The Department of health is considering allowing thousands of products which qualify for amber warning lights for sugar, fat or salt to carry the government’s official five-a-day logo.
The controversial move is being reviewed under proposals to permit composite foods - including ready meals, tinned soups and pizza - to feature the logo in a bid to help more people meet the target.
A panel of experts put together by Public Health England has also discussed the option of allowing only food that would qualify for all green traffic lights under the DH labelling scheme to feature the logo. However, research showed only 2% of the composite products would meet the criteria.
In contrast, 25% of products which had at least one portion of fruit and veg would get at least “amber” lights - which indicates they are fine to eat “most of the time”.
The plans come amid concern over the low levels of fruit and veg intake in UK diets, with the latest results from the National Diet and Nutrition Survey (NDNS) showing the average adult aged 19-64 consumed just 4.1 portions a day on average. The figures are dramatically worse for younger people, especially teenagers, with just 7% of teenage girls and 10% of boys hitting the target.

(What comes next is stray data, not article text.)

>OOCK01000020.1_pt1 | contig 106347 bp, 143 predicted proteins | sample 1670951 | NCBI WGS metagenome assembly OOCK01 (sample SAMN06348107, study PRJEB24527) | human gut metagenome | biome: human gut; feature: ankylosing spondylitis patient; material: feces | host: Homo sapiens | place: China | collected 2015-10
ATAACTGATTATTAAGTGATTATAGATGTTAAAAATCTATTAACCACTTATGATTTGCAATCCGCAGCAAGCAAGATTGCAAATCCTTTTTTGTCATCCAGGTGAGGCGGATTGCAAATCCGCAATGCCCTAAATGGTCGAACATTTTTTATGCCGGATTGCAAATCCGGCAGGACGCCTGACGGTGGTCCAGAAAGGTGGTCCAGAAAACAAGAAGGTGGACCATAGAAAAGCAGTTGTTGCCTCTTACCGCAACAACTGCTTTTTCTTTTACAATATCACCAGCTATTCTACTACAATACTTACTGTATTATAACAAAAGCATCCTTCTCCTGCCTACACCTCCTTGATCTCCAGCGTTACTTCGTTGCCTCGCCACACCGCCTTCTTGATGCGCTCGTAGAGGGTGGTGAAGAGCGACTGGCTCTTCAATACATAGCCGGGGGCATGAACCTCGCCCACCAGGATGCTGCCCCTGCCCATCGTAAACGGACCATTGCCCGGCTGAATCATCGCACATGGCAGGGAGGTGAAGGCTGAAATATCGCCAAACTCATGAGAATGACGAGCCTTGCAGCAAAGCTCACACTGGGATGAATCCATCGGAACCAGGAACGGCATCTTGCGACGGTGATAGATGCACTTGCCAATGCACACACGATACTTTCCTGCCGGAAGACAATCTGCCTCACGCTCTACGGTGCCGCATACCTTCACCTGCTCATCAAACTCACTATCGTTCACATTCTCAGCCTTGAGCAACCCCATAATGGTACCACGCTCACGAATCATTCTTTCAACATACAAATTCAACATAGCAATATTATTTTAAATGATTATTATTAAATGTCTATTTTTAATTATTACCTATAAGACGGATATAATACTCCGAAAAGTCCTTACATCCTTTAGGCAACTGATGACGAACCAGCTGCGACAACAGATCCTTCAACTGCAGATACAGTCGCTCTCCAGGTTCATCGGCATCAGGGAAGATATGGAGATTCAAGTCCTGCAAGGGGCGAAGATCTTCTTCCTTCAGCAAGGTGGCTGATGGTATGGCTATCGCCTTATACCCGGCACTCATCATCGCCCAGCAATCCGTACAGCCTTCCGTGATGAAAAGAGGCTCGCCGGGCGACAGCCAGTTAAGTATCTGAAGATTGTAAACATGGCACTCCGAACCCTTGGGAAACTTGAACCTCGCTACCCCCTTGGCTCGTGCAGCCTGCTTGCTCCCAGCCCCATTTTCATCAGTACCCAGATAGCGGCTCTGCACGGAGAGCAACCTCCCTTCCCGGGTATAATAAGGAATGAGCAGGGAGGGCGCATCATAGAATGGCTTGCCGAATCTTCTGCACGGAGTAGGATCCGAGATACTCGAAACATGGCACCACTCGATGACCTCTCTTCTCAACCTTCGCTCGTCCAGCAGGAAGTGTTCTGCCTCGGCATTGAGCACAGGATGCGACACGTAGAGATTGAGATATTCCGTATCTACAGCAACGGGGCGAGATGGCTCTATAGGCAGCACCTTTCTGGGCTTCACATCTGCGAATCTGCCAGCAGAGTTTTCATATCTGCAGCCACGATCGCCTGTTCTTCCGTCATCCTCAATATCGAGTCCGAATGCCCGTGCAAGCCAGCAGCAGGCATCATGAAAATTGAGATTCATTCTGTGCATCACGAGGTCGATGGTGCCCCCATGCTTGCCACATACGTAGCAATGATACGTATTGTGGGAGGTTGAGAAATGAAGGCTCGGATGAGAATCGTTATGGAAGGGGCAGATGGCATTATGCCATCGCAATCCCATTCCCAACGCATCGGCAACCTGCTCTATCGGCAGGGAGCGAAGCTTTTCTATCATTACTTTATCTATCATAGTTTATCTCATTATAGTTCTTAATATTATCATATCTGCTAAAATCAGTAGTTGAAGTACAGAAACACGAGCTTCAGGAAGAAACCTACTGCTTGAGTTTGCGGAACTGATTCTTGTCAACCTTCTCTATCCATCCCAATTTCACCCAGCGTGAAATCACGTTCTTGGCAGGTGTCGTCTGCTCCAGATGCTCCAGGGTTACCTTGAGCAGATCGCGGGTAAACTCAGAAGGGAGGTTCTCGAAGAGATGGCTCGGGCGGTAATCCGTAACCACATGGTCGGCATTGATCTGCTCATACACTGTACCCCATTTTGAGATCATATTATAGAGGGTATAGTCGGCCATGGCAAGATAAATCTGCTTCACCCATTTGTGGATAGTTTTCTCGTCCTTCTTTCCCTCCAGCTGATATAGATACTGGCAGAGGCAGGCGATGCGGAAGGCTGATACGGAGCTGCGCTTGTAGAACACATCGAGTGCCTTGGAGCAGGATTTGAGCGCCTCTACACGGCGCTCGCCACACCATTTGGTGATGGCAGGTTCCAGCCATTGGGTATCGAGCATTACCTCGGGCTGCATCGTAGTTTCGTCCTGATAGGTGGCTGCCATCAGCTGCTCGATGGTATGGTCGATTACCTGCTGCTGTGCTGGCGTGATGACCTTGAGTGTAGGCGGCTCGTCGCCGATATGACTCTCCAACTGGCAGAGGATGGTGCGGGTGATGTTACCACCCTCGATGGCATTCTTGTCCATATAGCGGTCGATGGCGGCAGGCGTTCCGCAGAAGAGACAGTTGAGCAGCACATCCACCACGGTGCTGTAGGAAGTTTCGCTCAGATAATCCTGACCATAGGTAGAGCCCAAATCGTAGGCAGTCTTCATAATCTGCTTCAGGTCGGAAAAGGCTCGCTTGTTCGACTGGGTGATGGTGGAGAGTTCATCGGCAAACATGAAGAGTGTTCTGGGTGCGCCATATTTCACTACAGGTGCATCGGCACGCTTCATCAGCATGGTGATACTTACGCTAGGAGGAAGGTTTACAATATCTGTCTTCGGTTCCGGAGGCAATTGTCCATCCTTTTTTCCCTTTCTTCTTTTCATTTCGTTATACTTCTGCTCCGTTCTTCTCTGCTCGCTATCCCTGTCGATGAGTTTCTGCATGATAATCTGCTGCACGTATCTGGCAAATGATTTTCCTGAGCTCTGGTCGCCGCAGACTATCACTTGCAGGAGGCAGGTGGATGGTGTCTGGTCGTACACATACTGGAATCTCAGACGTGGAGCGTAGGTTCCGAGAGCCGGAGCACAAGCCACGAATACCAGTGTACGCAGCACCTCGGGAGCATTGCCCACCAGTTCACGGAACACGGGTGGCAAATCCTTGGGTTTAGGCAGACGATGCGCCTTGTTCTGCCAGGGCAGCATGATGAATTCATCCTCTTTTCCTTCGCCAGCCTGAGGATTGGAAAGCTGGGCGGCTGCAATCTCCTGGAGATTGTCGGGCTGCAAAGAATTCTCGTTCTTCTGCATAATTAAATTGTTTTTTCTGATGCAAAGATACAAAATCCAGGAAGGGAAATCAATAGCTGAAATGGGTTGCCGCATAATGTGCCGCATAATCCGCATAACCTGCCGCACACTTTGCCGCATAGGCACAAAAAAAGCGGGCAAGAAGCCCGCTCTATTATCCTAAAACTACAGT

PHE studied nearly 350 different categories of composite products, including baked beans, meatballs and lasagne, and found 40% contained at least one portion of fruit and veg.
But under the more stringent criteria (just green lights), only tomato soups and “healthier” Indian meals would qualify.
Professor Judith Buttriss, DG of the British Nutrition Foundation, who is on the expert group, said: “If the framework for the five-a-day target is set so high it excludes virtually everything then that’s not going to realistically help in getting more people to the target.
“It’s crazy that the average teenager is eating less than many young children,” she added.
However, one source admitted that the idea of recommending more ready meals, including foods such as risotto, sweet & sour sauces and Italian ready meals, would cause fears among the health lobby. “There are some who fear that in tackling one problem we will cause another.”